An experienced medical device entrepreneur engaged us to review a patent upon which a physician wished to build a new medical device company with our client as a business partner. The entrepreneur sought our advice as to whether the patent could serve as a strong foundation for the company.
The patent was prepared by a well-known and highly competent patent attorney, costing the physician about $25K to obtain. The patent clearly indicated that the physician had generated a key insight into improving a common medical procedure that could improve outcomes if a device incorporating the new functionality.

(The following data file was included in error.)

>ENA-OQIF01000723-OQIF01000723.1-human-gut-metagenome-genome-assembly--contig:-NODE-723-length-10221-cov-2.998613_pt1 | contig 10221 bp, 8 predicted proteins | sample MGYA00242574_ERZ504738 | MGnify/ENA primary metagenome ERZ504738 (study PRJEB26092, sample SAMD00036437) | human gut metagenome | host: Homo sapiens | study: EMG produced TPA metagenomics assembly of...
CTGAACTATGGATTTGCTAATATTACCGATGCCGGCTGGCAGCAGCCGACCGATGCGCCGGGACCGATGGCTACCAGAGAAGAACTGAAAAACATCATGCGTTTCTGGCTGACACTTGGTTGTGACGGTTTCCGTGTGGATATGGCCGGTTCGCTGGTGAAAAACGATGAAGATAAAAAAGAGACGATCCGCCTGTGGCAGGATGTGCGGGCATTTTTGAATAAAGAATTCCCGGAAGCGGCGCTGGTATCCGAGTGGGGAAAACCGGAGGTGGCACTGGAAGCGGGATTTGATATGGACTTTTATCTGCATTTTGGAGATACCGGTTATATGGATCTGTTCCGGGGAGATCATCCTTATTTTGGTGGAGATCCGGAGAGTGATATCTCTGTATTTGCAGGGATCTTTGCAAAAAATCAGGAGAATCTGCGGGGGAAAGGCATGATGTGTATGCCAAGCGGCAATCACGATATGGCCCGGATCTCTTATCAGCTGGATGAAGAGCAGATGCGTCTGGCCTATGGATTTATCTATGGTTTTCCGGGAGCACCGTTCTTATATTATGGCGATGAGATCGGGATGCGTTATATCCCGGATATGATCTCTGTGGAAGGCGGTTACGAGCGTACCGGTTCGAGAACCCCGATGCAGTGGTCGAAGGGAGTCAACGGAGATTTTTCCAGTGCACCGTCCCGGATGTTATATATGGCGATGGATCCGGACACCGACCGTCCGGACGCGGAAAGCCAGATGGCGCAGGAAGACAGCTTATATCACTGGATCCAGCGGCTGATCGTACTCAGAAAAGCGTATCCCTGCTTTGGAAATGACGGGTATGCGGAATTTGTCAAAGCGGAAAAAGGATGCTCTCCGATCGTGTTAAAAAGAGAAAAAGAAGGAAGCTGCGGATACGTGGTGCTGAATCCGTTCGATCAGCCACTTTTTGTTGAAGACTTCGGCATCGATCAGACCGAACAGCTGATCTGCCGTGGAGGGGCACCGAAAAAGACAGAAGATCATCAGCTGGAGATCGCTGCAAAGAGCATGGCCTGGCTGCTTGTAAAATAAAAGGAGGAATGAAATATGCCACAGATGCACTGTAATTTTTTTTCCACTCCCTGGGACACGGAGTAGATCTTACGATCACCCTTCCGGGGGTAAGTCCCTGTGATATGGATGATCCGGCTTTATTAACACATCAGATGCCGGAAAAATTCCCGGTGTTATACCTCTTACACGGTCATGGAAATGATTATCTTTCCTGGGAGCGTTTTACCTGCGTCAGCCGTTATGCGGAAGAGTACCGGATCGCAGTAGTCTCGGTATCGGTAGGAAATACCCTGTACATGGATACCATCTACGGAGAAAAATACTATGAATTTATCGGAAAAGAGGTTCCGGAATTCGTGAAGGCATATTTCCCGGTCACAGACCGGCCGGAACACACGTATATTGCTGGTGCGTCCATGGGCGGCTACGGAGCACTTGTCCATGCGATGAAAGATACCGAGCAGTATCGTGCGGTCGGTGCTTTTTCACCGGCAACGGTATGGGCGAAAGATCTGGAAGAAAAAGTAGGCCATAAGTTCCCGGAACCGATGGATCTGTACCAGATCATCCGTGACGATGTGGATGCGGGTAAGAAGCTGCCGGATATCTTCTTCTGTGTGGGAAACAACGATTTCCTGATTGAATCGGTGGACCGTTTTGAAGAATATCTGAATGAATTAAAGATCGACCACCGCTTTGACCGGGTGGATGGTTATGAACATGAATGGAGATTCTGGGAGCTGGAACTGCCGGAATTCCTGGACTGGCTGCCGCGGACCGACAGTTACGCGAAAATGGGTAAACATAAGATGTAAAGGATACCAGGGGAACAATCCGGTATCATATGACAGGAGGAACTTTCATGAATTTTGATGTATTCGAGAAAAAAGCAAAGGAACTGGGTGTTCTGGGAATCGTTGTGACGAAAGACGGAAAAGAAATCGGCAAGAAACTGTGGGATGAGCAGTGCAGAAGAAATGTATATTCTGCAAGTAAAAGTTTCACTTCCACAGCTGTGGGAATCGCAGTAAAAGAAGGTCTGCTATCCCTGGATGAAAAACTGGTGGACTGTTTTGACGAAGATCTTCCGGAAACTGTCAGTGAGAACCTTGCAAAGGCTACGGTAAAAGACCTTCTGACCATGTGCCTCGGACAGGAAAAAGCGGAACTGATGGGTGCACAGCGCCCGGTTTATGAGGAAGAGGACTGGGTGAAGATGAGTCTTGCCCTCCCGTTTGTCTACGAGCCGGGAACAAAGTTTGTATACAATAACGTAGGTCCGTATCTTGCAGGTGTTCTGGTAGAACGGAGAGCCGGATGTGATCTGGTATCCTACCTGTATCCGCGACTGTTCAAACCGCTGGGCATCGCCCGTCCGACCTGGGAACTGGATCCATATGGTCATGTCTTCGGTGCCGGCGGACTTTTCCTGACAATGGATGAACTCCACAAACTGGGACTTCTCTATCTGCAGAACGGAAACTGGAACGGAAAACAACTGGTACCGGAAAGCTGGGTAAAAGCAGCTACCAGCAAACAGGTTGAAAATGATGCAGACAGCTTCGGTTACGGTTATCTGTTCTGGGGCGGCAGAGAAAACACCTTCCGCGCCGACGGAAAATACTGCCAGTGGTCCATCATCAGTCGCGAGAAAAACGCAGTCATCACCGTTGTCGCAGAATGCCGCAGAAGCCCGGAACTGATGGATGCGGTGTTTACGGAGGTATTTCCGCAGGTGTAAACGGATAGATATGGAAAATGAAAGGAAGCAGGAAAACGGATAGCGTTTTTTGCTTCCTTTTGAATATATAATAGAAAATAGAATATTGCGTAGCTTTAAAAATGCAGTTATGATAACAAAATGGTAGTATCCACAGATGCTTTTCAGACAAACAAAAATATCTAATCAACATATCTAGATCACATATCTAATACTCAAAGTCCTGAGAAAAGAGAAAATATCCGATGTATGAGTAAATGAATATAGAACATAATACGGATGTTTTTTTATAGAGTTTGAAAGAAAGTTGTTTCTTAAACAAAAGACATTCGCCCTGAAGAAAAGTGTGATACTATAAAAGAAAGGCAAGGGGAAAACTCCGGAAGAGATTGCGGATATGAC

Unfortunately, however, the patent did not encompass the functionality but, rather, the specific features of a device that would provide the functionality. This meant that other companies could provide a non-infringing product that provided the same functional benefit.
Because this meant that there was a high risk that the investment and effort needed to create a startup medical device company would not meet the entrepreneur’s required ROI, he passed on the opportunity to partner with the physician.